Little Willy

Today’s title song always kind of amused when it was a hit; I was a tween at the time and since willy is also a euphemism for…well, you can see where this is going.

I found it highly (if more than a little bit juvenile) amusing that someone wrote a song about a small penis.

Hello, Monday morning of my sort-of-vacation! The vacation starts Tuesday evening when I get off work, actually, but it’s also kind of lovely to know I only have to work my two long days at the office this week before I can lounge around the house and do what I want when I want to do it. How lovely, right?

I did manage to squeeze out about thirteen hundred words or so on the WIP, and I also printed out the pages of the manuscript i am suppose to be dedicating myself to finishing in July. (I’ve already redone the first four chapters of it before I had to push it to the side for Royal Street Reveillon, whose time had come.) I did look at the first few pages again, and liked what I was reading. So, I’m still undecided about what to do. Should I push through on the WIP, getting that first draft finished, or should I get back to work on what I scheduled myself to do for the month of July? Truth be told, I am actually thinking that what with the five day vacation looming, I could theoretically go back and forth between the two; but the voices are so terribly different, I’m not sure how well that would work.

Yet another example of why writers drink.

I started reading Mickey Spillane’s I the Jury yesterday as well. It’s a short novel, really, and I can’t imagine it taking a long time for me to finish. I’ve never read Spillane, but of course I know all about him, his writing, his character Mike Hammer, and everything he kind of stood for. Spillane was one of the last writers who kind of became a folk hero/celebrity of sorts; it was a lot more common back in the 1950’s and 1960’s; Hemingway, Spillane, Gore Vidal, Truman Capote, and Norman Mailer all were celebrities of sorts; I believe Spillane even played his own character in one of the film versions of his work. He also used to regularly appear in commercials and advertisements as Mike Hammer in the 1970’s, which is kind of hard to imagine now. It would be sort of like Stephen King being hired to do commercials and print ads for, I don’t know, Jim Beam? The author as celebrity is something I’m not sorry we’ve gotten away from as a society and a culture, quite frankly. The idea behind reading I the Jury as part of the Diversity Experiment is precisely because it’s the kind of book I’d never really read; Sarah Weinman asked the other day on Twitter if Spillane counted as camp (I personally think it does; my responses was something along the lines of “Imagine Leslie Nielsen playing him”) and then realized I needed to read at least one of the books, as part of the Diversity Project.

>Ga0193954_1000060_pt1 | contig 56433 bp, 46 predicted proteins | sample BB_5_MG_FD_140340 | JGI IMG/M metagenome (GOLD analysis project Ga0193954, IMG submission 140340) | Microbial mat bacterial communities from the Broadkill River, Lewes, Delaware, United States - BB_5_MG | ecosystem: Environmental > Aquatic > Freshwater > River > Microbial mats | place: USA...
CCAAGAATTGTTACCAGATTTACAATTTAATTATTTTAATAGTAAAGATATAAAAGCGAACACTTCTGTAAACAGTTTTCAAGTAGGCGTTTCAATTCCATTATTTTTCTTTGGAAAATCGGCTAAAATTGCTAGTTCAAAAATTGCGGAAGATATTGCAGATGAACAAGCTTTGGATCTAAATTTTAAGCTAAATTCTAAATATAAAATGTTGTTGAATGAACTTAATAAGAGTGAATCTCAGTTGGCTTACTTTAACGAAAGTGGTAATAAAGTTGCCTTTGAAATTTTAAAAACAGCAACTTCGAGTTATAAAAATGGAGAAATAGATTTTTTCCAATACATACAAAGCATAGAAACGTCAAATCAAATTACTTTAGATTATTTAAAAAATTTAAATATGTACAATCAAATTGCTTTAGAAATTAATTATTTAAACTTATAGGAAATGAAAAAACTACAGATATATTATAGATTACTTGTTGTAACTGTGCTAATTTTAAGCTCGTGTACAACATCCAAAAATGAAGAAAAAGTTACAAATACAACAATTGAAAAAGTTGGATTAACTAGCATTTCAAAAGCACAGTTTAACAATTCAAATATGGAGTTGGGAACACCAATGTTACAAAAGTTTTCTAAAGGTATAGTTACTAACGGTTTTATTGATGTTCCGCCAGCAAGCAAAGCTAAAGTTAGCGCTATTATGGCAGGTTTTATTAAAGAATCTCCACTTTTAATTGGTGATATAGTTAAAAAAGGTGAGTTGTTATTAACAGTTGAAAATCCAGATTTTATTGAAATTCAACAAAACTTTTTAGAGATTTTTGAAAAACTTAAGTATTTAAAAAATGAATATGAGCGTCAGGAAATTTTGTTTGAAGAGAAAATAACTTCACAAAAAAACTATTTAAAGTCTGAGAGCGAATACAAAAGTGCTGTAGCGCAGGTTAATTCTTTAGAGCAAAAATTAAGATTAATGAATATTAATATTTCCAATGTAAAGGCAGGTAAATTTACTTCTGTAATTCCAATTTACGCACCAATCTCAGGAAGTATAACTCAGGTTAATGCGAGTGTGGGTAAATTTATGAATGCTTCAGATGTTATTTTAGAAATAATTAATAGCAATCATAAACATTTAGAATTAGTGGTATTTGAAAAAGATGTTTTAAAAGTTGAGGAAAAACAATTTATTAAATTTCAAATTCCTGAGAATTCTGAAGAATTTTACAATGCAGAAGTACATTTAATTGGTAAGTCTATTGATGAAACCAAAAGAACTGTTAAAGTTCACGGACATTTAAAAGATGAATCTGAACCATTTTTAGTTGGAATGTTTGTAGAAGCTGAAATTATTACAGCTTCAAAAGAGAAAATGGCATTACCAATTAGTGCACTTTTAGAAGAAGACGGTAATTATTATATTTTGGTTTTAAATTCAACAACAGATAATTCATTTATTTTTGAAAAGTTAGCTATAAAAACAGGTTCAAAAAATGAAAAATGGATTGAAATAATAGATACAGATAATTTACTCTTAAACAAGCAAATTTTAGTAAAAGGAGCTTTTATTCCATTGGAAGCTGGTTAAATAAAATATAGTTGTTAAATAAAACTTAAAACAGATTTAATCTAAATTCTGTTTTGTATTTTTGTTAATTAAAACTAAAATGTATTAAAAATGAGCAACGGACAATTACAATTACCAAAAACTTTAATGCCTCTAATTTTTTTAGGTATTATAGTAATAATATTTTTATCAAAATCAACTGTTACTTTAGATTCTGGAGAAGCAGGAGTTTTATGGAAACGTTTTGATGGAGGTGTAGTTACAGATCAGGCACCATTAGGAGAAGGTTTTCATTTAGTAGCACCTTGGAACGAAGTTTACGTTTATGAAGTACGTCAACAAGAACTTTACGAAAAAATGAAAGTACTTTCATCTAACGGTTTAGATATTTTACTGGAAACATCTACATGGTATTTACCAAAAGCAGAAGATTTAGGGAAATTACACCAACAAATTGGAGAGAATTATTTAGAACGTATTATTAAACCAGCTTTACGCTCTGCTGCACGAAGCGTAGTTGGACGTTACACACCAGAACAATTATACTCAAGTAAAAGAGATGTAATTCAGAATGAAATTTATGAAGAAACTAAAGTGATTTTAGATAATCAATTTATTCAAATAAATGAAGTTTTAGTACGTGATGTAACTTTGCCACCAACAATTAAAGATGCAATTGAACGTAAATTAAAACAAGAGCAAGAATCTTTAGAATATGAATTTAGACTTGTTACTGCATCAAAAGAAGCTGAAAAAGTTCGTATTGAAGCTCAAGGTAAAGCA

But Gregalicious, you might be wondering, why are you reading a straight white male novelist writing about what basically is the epitome of toxic masculinity in his character Mike Hammer?

Well, first of all, the name of the character itself: Mike Hammer. It almost sounds like a parody of the private eye novel, doesn’t it, something dreamed up by the guys who wrote Airplane! and not an actual novel/character to be taken seriously. We also have to take into consideration that Spillane’s books were also, for whatever reason, enormously popular; the books practically flew off the shelves. (Mike Hammer is actually one of the best gay porn star names of all time; alas, it was never used in that capacity.)

But it’s also difficult to understand our genre, where it came from, and how far it has come, without reading Spillane; Spillane, more so than Hammett or Chandler, developed the classic trope of the hard-boiled male private eye and took it to the farthest extreme of toxic masculinity. Plus, there’s the camp aesthetic I was talking about before to look for as well.